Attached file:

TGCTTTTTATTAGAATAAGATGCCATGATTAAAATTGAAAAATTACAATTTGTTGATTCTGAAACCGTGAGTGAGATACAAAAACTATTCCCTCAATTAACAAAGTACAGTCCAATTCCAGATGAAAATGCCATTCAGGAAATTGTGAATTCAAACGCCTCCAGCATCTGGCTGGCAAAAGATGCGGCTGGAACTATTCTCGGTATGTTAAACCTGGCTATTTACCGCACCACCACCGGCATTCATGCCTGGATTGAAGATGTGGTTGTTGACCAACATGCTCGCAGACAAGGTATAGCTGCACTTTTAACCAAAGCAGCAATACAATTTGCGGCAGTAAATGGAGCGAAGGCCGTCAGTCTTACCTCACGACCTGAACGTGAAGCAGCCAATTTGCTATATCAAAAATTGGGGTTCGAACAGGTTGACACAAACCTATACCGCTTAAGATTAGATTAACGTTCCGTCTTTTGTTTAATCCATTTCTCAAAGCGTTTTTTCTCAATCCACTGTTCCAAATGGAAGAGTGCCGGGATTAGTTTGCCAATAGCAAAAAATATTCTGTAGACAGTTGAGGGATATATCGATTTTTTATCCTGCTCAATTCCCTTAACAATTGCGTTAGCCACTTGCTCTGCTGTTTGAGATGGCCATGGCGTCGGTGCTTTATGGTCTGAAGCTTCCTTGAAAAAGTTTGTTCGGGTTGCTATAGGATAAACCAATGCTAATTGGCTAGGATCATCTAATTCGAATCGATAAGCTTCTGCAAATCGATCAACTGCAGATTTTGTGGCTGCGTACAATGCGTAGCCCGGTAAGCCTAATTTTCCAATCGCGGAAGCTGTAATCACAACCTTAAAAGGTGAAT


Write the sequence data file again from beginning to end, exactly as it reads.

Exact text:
TGCTTTTTATTAGAATAAGATGCCATGATTAAAATTGAAAAATTACAATTTGTTGATTCTGAAACCGTGAGTGAGATACAAAAACTATTCCCTCAATTAACAAAGTACAGTCCAATTCCAGATGAAAATGCCATTCAGGAAATTGTGAATTCAAACGCCTCCAGCATCTGGCTGGCAAAAGATGCGGCTGGAACTATTCTCGGTATGTTAAACCTGGCTATTTACCGCACCACCACCGGCATTCATGCCTGGATTGAAGATGTGGTTGTTGACCAACATGCTCGCAGACAAGGTATAGCTGCACTTTTAACCAAAGCAGCAATACAATTTGCGGCAGTAAATGGAGCGAAGGCCGTCAGTCTTACCTCACGACCTGAACGTGAAGCAGCCAATTTGCTATATCAAAAATTGGGGTTCGAACAGGTTGACACAAACCTATACCGCTTAAGATTAGATTAACGTTCCGTCTTTTGTTTAATCCATTTCTCAAAGCGTTTTTTCTCAATCCACTGTTCCAAATGGAAGAGTGCCGGGATTAGTTTGCCAATAGCAAAAAATATTCTGTAGACAGTTGAGGGATATATCGATTTTTTATCCTGCTCAATTCCCTTAACAATTGCGTTAGCCACTTGCTCTGCTGTTTGAGATGGCCATGGCGTCGGTGCTTTATGGTCTGAAGCTTCCTTGAAAAAGTTTGTTCGGGTTGCTATAGGATAAACCAATGCTAATTGGCTAGGATCATCTAATTCGAATCGATAAGCTTCTGCAAATCGATCAACTGCAGATTTTGTGGCTGCGTACAATGCGTAGCCCGGTAAGCCTAATTTTCCAATCGCGGAAGCTGTAATCACAACCTTAAAAGGTGAAT